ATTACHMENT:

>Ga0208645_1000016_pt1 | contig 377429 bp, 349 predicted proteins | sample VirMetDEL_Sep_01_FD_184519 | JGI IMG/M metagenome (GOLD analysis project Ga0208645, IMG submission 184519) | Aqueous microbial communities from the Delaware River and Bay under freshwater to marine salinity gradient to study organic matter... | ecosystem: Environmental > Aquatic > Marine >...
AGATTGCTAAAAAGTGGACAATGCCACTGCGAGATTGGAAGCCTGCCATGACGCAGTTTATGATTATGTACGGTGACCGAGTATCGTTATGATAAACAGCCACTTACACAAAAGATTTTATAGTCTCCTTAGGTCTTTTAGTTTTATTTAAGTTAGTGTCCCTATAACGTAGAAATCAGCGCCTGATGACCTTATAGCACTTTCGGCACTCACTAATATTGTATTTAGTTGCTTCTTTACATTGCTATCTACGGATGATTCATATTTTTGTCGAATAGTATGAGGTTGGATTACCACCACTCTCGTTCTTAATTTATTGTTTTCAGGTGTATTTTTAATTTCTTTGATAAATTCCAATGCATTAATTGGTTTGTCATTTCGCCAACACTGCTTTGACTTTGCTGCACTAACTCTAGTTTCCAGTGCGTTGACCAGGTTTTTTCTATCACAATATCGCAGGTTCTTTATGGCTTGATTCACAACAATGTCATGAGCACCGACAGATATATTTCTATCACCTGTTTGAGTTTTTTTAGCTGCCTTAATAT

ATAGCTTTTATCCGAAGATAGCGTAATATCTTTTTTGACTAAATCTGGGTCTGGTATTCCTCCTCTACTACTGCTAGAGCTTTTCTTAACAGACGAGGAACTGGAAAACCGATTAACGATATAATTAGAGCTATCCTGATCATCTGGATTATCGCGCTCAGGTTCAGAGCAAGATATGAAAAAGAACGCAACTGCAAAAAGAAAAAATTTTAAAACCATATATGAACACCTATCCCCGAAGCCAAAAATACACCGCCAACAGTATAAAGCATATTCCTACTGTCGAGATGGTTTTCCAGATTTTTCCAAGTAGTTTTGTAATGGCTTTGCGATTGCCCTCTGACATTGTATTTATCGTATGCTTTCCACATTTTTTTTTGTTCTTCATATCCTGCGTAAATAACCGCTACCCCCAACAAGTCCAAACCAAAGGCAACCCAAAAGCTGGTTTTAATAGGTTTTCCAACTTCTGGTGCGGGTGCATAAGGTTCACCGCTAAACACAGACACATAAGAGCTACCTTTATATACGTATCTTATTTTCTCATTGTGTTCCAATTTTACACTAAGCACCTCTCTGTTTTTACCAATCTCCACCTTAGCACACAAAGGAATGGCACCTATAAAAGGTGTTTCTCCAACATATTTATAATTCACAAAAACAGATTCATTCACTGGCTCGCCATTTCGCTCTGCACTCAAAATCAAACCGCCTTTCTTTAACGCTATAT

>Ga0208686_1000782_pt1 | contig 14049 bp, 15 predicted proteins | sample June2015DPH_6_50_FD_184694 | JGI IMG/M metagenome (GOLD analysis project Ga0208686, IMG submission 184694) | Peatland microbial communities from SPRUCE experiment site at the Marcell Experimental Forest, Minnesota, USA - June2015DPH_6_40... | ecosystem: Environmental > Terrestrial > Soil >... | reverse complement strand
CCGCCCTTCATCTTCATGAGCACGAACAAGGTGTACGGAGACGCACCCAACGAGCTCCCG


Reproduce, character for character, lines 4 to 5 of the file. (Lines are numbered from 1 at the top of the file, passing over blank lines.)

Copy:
>Ga0208686_1000782_pt1 | contig 14049 bp, 15 predicted proteins | sample June2015DPH_6_50_FD_184694 | JGI IMG/M metagenome (GOLD analysis project Ga0208686, IMG submission 184694) | Peatland microbial communities from SPRUCE experiment site at the Marcell Experimental Forest, Minnesota, USA - June2015DPH_6_40... | ecosystem: Environmental > Terrestrial > Soil >... | reverse complement strand
CCGCCCTTCATCTTCATGAGCACGAACAAGGTGTACGGAGACGCACCCAACGAGCTCCCG